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Sydney’s Beloved Carriageworks Has Been Saved

Sydney arts hub Carriageworks has been rescued from the hangman’s noose after an anxious seven weeks.

The beloved creative space based at the former Eveleigh Railway Workshops entered voluntary administration back in May, becoming the city’s most devastating arts casualty of the COVID-19 lockdown.

“Carriageworks generates 75% of its revenue outside of government funding, primarily through on-site events and programs,” a spokesperson said via The Guardian at the time, referencing the Sydney Writers’ Festival, Mercedez-Benz Fashion Week, multiple concerts as part of Sydney’s VIVID Festival and more.

“The sudden cancellation or postponement of six months of activities due to restrictions on public gatherings has resulted in an irreparable loss of income,” the statement continued.

Now though, help is at hand, with a philanthropist-backed bailout officially signed, sealed and delivered.

As SMH reports, a collective of philanthropists including the Packer family, Michael Gonski, Kerr Neilson, Geoff Ainsworth and Johanna Featherstone — who recognised the space as the beating heart of Sydney’s arts community that it is — spearheaded a rescue deal between the creditors, the Carriageworks board and the NSW government.

Their multi-million dollar bailout has now secured a 20-year lease and five-years worth of operational funding for Carriageworks, meaning the resident companies that call the space home will be able to stick around, while its annual events and programs will be able to continue (once it’s safe to do so).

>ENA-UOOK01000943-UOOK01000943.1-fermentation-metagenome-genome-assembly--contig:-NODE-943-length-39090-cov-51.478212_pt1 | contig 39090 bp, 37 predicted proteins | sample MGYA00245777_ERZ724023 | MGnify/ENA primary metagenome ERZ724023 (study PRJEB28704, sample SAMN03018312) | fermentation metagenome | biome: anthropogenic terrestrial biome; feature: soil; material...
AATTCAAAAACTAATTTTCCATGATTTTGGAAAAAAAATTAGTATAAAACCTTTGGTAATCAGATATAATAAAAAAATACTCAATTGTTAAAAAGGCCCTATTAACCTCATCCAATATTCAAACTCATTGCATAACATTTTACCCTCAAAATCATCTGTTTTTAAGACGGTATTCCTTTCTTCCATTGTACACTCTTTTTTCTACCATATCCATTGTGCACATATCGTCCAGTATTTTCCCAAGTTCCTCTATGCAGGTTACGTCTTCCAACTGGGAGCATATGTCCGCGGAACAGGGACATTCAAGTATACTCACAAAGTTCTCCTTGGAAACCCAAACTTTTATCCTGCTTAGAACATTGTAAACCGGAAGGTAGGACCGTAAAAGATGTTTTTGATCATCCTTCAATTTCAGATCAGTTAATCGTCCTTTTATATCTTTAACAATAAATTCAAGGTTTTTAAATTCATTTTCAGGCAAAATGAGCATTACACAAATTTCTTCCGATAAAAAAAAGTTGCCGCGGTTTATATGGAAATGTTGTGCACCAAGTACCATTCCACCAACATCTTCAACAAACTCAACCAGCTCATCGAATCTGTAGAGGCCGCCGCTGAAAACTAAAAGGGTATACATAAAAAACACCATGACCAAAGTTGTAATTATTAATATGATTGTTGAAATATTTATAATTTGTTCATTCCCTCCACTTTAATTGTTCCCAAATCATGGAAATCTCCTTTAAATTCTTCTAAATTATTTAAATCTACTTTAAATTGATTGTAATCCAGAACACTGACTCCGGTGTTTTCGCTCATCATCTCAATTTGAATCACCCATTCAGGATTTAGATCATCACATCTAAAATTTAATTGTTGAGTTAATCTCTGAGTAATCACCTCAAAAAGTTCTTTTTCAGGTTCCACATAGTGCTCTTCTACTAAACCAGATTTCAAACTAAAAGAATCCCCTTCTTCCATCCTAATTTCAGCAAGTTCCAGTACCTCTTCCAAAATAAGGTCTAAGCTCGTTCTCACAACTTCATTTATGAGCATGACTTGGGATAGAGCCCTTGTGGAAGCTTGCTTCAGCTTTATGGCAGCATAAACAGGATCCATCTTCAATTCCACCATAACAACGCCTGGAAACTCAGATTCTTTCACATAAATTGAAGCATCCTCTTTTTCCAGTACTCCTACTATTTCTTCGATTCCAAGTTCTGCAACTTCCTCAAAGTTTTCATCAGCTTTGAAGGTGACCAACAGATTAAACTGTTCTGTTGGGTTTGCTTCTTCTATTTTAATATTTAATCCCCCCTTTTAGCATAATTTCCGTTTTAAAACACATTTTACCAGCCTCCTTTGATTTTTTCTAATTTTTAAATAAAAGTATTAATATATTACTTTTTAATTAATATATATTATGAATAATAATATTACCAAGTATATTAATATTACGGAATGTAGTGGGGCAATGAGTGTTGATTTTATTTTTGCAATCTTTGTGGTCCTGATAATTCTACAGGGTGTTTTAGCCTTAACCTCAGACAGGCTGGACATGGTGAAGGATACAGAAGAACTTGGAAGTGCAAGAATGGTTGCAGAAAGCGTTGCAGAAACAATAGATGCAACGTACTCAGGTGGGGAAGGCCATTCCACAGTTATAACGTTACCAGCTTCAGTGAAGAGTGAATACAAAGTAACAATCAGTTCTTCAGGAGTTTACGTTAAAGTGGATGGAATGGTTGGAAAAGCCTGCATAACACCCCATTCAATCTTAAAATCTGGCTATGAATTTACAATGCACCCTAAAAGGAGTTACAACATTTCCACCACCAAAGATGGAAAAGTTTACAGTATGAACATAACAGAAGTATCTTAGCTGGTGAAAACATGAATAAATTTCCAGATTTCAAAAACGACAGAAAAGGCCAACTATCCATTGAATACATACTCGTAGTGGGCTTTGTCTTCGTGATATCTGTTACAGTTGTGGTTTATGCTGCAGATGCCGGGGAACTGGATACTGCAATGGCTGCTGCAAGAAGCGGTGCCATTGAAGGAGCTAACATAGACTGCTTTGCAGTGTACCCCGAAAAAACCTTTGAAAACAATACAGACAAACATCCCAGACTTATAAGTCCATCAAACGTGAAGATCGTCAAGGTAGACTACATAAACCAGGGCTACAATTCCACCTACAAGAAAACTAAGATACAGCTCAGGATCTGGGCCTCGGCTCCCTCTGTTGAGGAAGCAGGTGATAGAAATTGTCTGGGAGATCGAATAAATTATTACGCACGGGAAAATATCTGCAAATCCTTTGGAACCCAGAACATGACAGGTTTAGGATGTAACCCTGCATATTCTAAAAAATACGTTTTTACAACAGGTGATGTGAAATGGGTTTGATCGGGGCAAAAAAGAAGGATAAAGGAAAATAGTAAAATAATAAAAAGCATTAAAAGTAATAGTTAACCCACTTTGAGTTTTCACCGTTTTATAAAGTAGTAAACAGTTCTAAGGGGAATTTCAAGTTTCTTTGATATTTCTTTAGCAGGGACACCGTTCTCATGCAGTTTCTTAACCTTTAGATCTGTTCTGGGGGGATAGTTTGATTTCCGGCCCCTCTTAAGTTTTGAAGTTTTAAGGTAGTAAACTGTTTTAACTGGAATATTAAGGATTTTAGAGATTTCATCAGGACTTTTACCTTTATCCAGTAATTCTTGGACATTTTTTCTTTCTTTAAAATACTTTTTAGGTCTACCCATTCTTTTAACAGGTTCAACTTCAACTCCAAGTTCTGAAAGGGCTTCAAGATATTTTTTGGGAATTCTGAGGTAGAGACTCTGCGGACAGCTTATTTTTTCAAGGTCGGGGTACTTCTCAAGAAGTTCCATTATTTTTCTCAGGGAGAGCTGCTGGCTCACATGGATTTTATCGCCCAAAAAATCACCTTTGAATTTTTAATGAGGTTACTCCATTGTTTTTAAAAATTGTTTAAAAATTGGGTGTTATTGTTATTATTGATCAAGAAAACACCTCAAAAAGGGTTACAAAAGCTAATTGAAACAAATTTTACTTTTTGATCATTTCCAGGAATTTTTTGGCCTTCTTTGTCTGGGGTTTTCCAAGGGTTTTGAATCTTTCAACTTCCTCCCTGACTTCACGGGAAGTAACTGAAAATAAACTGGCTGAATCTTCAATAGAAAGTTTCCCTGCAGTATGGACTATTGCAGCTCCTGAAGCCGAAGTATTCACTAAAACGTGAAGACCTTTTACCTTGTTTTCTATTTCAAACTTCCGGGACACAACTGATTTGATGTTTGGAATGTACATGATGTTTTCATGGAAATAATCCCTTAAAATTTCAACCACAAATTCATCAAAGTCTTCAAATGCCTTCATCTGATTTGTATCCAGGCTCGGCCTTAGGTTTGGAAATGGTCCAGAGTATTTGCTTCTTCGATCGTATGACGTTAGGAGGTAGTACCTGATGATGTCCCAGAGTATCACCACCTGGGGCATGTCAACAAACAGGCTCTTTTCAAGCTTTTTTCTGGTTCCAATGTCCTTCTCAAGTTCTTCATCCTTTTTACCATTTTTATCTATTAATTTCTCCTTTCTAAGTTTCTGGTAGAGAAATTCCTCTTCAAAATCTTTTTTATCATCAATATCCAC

However, the multi-arts precinct is also likely to return from its near-death experience as a much leaner organisation, with chief executive officer Blair French flagging its future artistic programming will be more “financially risk-averse”, while staff redundancies are also likely due to operational cost-cutting.

“Over the next 18 months the program will be largely focused on Australian artists, companies and work and we will certainly be working with a reduced programming budget for the foreseeable future,” he told SMH.

“However within that framework, there is still a lot we can do to support adventurous contemporary work across artforms and to work effectively with our numerous artistic partners.

“This approach, coupled with a planned operational reorganisation and our work with commercial partners and clients is undertaken to ensure that we build resilience and are able to withstand any further COVID-19 impacts.”

He continued: “We are very aware of how difficult the operating environment remains for arts companies, artists, and venues but now, thanks to the support of those who have rallied around us, have the opportunity to approach these challenges with some confidence.”

Now let’s just hope ‘rona fucks off ASAP so we can start pumping life back into the city’s ravaged arts economy, Carriageworks included.

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